I think this is Haburabi, but I do not know for sure. I found him while walking around in Baghdad IZ. The Peruvians guarding a nearby building knew less than I did about it. They just thought it was bonito. It did not have an inscription. So I am just assuming it is Hamurabi because it COULD be Hamurabi and I need the picture of the great lawgiver in this post about the rule of law. If anybody knows better, let me know.
The council for the sub district in Haqlaniyah is an important part of the emerging democracy in western Anbar. Members take their positions seriously and of the twenty-two members, at least eighteen regularly attend meeting, but they lack of experience and the absence of clear lines of authority complicate proceedings. The council operates much like a homeowners association in an American suburb. It avoids some of the issues that naturally might fall under its mandate and debates things beyond its scope. Members are volunteers. They were not elected to their posts. Although they were later confirmed by the provincial governor and are paid for their efforts, the group was self formed by community leaders and/or those who thought of themselves as community leader.
The council conducted some useful business at the meeting we attended. They discussed provisions for the support of widows, for example. A bigger topic discussed was the need to create employment. In this area, however, the Council is essentially powerless. A disturbing aspect of the debate was, in fact, that Council members thought that they could plan job creation among private businesses and should be involved in micro management decisions of private enterprise. It is a idea the lingers from the failed socialism of the past. It may take a while for them to realize that they can help create conditions for employment, but that they do not create the jobs.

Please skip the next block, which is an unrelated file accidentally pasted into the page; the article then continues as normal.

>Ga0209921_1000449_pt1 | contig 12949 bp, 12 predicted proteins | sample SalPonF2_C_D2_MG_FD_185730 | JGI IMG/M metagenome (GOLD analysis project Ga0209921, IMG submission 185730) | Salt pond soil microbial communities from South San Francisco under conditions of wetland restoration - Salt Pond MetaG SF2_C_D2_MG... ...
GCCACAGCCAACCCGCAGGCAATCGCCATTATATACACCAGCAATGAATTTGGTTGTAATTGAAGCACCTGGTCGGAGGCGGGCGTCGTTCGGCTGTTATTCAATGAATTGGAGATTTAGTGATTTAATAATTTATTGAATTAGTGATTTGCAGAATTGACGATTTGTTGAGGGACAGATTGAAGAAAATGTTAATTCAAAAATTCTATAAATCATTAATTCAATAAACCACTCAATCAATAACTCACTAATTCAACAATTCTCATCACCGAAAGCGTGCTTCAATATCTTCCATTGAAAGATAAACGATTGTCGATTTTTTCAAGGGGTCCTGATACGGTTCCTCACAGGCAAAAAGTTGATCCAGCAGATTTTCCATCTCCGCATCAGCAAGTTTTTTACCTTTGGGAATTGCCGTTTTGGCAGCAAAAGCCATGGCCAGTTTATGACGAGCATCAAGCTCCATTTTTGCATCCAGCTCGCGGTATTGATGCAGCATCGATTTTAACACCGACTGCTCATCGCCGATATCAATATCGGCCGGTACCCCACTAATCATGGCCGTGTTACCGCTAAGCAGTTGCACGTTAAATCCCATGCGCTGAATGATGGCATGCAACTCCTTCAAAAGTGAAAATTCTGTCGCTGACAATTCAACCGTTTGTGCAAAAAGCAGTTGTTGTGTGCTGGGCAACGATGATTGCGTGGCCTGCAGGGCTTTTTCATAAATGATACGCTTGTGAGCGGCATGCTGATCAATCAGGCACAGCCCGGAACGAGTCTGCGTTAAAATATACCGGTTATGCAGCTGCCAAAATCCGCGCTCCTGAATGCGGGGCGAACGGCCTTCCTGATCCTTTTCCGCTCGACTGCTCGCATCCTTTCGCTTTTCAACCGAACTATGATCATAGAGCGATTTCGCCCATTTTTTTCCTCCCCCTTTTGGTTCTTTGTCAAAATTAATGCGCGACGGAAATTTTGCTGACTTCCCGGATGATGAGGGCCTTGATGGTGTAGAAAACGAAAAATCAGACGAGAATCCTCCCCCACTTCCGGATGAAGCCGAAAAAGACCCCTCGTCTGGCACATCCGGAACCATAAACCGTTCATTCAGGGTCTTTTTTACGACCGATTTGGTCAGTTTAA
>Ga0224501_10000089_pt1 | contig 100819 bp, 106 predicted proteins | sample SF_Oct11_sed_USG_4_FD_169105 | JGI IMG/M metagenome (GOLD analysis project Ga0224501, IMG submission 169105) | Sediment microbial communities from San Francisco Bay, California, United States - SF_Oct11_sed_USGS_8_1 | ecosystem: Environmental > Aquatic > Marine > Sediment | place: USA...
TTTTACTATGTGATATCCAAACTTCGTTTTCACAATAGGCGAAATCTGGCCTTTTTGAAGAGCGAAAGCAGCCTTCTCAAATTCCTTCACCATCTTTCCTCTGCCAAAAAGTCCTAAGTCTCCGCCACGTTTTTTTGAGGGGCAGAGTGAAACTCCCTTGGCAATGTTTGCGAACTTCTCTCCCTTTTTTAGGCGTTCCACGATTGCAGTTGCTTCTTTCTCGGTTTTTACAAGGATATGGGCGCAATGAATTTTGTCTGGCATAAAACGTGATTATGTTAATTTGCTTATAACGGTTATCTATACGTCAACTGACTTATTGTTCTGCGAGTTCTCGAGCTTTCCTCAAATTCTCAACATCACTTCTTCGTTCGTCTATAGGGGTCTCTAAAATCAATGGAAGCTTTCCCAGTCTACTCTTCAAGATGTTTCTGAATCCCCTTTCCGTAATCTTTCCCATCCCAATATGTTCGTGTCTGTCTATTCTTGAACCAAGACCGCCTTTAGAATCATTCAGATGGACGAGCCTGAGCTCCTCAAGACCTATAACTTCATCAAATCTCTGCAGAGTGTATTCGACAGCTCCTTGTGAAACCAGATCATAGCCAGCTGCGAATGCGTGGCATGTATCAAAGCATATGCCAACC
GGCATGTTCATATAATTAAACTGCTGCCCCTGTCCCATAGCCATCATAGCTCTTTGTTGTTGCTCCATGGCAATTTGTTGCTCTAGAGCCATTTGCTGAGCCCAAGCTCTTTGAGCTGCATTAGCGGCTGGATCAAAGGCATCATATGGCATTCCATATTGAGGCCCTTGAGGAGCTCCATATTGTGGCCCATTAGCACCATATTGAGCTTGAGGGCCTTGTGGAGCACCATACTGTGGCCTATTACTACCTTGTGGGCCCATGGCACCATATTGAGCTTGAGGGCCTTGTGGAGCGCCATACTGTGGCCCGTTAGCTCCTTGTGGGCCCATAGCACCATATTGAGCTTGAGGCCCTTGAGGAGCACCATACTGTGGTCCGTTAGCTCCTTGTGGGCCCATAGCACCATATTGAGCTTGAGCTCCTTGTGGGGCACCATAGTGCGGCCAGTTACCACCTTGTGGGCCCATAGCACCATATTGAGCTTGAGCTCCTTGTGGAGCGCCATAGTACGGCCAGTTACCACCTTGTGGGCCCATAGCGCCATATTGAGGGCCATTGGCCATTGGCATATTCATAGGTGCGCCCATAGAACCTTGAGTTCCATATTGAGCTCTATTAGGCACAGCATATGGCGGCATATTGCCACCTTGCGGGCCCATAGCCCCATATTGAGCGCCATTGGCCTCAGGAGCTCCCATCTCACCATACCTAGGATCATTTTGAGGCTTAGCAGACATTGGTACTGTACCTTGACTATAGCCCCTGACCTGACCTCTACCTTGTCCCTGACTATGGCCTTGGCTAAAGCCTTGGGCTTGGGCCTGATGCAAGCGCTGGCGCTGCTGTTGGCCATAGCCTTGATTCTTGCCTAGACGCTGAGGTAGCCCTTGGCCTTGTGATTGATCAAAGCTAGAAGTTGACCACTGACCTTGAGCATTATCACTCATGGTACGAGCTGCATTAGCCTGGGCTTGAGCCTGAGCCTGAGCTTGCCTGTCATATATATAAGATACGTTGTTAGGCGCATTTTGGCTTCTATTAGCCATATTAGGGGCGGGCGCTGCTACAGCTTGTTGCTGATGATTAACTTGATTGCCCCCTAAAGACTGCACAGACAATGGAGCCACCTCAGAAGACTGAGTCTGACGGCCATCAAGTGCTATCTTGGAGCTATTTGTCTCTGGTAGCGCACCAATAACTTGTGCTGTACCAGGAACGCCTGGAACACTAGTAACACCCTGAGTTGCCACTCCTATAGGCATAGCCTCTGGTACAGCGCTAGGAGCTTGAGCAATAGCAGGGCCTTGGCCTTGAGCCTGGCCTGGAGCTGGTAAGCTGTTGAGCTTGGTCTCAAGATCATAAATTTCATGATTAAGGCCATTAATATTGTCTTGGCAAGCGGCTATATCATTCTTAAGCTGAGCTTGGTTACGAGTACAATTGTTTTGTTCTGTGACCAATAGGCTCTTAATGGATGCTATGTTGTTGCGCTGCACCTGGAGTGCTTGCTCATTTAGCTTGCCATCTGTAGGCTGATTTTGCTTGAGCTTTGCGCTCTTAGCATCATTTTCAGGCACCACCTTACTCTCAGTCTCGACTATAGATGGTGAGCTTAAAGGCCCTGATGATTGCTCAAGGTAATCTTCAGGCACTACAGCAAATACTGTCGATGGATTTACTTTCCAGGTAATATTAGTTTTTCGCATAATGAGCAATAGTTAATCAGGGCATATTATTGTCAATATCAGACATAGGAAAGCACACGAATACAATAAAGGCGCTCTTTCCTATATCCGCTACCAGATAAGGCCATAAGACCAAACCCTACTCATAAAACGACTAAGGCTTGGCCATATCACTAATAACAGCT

After the Council meeting, we were treated to a Kabuki performance by a Deputy Mayor. Our ePRT had approached him some time ago to ask him to develop a project in cooperation with the Council. This latter requirement was specifically the purpose of the project. Project definition was flexible, since this exercise was designed to foster cooperation among local government officials. The Deputy Mayor developed plans for a sports complex, avoiding consultation with the Council, while leading the PRT to believe otherwise. We had come to this meeting ready to finalize a project we thought had been vetted and approved. We were surprised when the Council Chairman told us that his higher priority would be lighting in the market places and surrounding streets.
With his game revealed, the Deputy expressed outrage that he had worked so hard with no result. The end result of this is that WE need to start again.
Beyond personalities, a systemic problem involves lack of coordination among the parts of government. The councils in each locality can go directly to the provincial council and the governor. They need not coordinate with neighboring districts or even with the mayor of their own locality. There currently is no district council. To take the homeowner association analogy to a conclusion, it is as if each homeowner’s association had a line directly into the state governor.
The council experience will eventually produce leaders of Iraqi local democracy, but watching the process can sometimes be frustrating. The experience that prepared me best to understand the whole process was my wife’s tenure on our local homeowner’s association. Personalities rule.
We cannot be too critical, however. The problem is that these guys are acting like … politicians. Democracy is sometimes messy, but it works better than the alternatives.
BTW – the Peruvian who didn’t know about the statue still insisted on having his picture taken when I told him I was going to post the statue picture, so I obliged.